Jamal Hayak is finally fixing up his restaurant, damaged a month ago in clashes between the army and militants in this northern Lebanese city. But he has little doubt violence will erupt again, and he says he fears next time it will be Islamic State group fighters battling in Tripoli's streets.

"In the beginning we used to say. 'This is the last time.' Now we've had Round 21 and 22 (of fighting), so we say God knows," said Hayak, 56, grimy with dust as he fixed his shop, shelled during the four days of fighting in late October that killed over 20 people.

Sunni Muslim-majority Tripoli is seen as particularly vulnerable to becoming a foothold for militants from Syria, including the Islamic State group, to expand into Lebanon. Years of neglect have deepened poverty in the city, Lebanon's second largest. Many among its conservative Sunni residents are bitter over what they see as domination of the central government by Shiites, the Hezbollah guerrilla group in particular — giving fertile ground for the sectarian hatred that militants often feed on.

The city also has a geographical sectarian fault line, worsened by Syria's civil war. Clashes have erupted some two dozen times in the city the past three years, mostly between the neighboring districts of Bab Tabbaneh and Jabal Mohsen. Bab Tabbaneh is majority Sunni, like Syria's rebels, and Jabal Mohsen's residents are mostly Alawites, the offshoot of Shiite Islam to which Syrian President Bashar Assad belongs.

October's fighting was considered the most serious because heavily-armed Sunni militants led the clashes, launching attacks on army positions in Tripoli. They were believed to be local residents inspired by the Islamic State group and Syria's al-Qaida affiliate, the Nusra Front, security officials have said. The violence raised warnings from politicians that militants are seeking to carve out an enclave in north Lebanon along the lines of the Islamic State group's self-declared "caliphate" in Syria and Iraq.

A security official said both groups are actively trying to recruit among disaffected youth in impoverished areas of northern Lebanon. The official, who spoke on condition of anonymity in line with regulations, declined to go into details.

So far, it is not clear whether Islamic State militants have actually moved in — only that there is opportunity.

"There are no IS cells in the real sense of the word, but there are many who dream of joining them and establishing an emirate in Tripoli," said one resident who spoke on condition of anonymity, fearing reprisals.

Nadim Houry, deputy Middle East director at Human Rights Watch, said a "sentiment of Sunni victimization creates a terrain where (the Islamic State group) could — and I say could, I don't think they have done it yet — but could try and prey, and gain more and more support."

Many Sunnis are convinced that the army and the government are dominated by Hezbollah, the country's powerful Shiite Muslim power.

Over the years, the ranks of Islamists grew in Tripoli, boosted by the profusion of groups belonging to the ultraconservative Salafi movement and the dozens of Gulf-funded free religious schools preaching rigid Islamic doctrines. Fighters from Tripoli were among Arab militants who went to fight American troops early in the U.S.-led war in Iraq.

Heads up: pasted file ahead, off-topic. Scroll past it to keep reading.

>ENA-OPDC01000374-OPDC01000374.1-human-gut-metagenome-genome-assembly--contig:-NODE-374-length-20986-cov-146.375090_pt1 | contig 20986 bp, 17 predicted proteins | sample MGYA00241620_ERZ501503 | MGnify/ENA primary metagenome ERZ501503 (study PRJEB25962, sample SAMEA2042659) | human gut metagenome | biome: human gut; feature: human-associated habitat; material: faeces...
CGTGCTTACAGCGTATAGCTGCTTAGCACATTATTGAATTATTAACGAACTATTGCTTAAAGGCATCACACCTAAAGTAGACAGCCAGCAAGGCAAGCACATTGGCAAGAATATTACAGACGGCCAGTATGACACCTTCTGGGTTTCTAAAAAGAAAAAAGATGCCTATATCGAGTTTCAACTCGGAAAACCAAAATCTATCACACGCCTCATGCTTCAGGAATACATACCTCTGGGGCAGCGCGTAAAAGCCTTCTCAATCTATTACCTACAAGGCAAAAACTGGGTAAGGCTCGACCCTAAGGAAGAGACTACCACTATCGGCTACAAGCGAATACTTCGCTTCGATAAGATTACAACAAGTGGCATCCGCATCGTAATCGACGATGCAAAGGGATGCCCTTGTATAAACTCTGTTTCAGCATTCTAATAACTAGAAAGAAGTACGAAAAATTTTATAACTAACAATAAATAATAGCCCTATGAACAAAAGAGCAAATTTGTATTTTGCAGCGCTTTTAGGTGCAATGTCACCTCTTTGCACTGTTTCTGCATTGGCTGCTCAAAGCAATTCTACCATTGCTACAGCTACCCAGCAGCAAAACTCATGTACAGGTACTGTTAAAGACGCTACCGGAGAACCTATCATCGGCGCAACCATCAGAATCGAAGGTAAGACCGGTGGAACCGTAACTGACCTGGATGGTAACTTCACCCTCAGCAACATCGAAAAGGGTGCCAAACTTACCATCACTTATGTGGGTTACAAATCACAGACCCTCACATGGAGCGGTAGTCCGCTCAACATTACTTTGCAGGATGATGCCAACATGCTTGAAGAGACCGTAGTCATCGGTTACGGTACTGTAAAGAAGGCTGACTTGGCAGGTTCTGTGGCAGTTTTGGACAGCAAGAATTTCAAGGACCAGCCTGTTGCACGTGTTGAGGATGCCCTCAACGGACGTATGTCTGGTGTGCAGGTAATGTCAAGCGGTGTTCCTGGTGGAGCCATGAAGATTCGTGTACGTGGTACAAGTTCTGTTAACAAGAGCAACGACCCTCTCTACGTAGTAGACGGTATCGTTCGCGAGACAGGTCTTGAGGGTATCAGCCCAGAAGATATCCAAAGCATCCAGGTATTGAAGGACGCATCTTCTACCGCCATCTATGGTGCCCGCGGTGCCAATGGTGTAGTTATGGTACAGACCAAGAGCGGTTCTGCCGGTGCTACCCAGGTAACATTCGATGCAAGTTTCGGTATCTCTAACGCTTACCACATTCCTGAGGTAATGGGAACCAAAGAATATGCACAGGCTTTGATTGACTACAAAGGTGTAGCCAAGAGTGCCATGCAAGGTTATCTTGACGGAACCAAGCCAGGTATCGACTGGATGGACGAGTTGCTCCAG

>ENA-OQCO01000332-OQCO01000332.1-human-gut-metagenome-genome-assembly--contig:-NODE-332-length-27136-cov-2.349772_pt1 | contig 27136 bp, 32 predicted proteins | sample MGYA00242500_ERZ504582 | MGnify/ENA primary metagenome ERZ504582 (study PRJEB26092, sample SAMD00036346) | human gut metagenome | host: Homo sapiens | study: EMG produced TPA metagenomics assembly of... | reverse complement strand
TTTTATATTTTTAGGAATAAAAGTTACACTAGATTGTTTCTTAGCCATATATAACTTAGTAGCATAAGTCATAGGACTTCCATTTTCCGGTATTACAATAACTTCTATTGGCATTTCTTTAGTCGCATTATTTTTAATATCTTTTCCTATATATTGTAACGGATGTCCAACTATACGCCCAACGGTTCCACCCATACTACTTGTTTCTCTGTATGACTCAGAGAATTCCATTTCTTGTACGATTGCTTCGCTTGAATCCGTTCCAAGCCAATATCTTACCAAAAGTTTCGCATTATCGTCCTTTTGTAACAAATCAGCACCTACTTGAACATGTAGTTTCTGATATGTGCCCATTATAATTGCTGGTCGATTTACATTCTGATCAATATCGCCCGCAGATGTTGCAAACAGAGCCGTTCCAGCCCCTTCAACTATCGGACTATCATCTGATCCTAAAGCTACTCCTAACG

While the capital and many of Lebanon's mountain resorts have largely rebuilt from the ruins of the 1975-1990 civil war, Tripoli and neighboring towns still struggle with squalor and poverty.

"We count the paving stones we cross on the street, we've got nothing better to do," said Ali, 24, an unemployed chef, speaking in Tripoli's bazaar. He requested his family name be withheld so he could speak freely.

The Islamic State group has succeeded in sweeping through parts of Iraq and Syria in part by appealing to disenfranchised Sunnis, alongside terrorizing its enemies with violence. When Islamic State group fighters seized the Iraqi city of Mosul in June, some Sunni residents welcomed them out of resentment of the Shiite-dominated government in Bagdad, which they accuse of discrimination.

Lebanon's Tripoli is not as extreme as Mosul, but its mostly Sunni Muslim residents share similar grievances.

The neglect is palpable in Tripoli, a city once prized for its Islamic scholarship, its delicate sweets and the fragrance of the groves of bitter oranges surrounding the city. But it never recovered from the civil war. Its old, elegant buildings are still battered from that conflict. Ugly high rises have smothered Tripoli's groves, and cement-block checkpoints line roads.

"Tripoli is neglected. It has been neglected a lot. Tripoli should be different," said clothing merchant Rashid Noushi, showing where he'd artfully concealed bullet holes with new stock.

Despite the tensions, restaurant owner Hayak said most Tripoli residents didn't want the Islamic State — but the Lebanese government

"We want the state to impose its sovereignty here," he said. "We want the state."


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